The illustration of the off-take device in FIG. 2 is many times larger than the actual device presently contemplated. By way of example the inner tube 24 may have an inner diameter of 0.034 inch and an outer diameter of 0.050 inch and the outer tube 20 may have an inner diameter of 0.79 inch and an outer diameter of0.095 inch.
As shown the extension of the inner tube 24 in a downward direction beyond the end seal 23 is straight and vertically arranged, and the lower end 26 ofthe tube 24 is open to provide a sample inlet. Upwardly beyond the end seal 21, the tube 24 has an outlet end beyond a laterally directed portion 27 of the last-mentioned tube.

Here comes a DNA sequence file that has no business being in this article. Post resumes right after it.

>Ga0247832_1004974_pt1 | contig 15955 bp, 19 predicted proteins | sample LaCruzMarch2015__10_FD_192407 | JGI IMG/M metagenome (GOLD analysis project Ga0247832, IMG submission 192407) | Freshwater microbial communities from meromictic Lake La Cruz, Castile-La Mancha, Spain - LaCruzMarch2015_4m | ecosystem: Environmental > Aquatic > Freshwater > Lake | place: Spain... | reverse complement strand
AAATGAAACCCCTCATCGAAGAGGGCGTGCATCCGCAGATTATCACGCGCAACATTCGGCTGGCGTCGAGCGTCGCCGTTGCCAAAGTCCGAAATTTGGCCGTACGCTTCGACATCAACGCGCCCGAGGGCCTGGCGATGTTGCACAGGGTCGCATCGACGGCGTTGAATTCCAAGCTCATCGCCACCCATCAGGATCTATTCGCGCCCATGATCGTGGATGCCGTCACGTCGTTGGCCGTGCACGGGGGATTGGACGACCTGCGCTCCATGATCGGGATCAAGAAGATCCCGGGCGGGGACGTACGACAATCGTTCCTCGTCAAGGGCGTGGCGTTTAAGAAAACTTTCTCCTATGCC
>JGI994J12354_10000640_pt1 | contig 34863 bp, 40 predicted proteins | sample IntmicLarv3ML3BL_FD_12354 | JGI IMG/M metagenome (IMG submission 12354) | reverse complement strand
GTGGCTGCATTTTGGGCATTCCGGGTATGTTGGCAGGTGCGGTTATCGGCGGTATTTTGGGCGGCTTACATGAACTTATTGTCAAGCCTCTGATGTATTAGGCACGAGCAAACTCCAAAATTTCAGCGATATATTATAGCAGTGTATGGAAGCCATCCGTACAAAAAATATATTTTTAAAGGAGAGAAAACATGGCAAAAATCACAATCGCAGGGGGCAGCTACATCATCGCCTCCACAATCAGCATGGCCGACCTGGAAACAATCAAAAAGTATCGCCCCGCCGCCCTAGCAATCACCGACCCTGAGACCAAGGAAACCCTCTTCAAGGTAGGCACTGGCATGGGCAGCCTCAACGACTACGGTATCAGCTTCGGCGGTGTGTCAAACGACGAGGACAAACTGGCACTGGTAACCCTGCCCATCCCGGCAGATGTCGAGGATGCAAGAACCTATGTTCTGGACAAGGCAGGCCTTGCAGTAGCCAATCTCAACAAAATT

Within the confines of the outer tube 20 but spaced upwardly only a short distance from the lower end seal 23, the inner tube 24 is provided with a transverse opening 28 extending completely therethrough and in communication with the interior of the tube 24, forming diametrically opposite inlet ports which may be cylindrical. The last-mentioned ports are horizontally arranged and aligned. A similar opening 29, also within the confines of the outer tube 20, located intermediate the opening 28 and the end seal 23, is formed in the inner tube 24 to provide an additional pair of inlet ports on a lower horizontal plane but close to the opening 28. The openings 28 and 29 have their axes arranged in vertical planes which cross one another at right angles.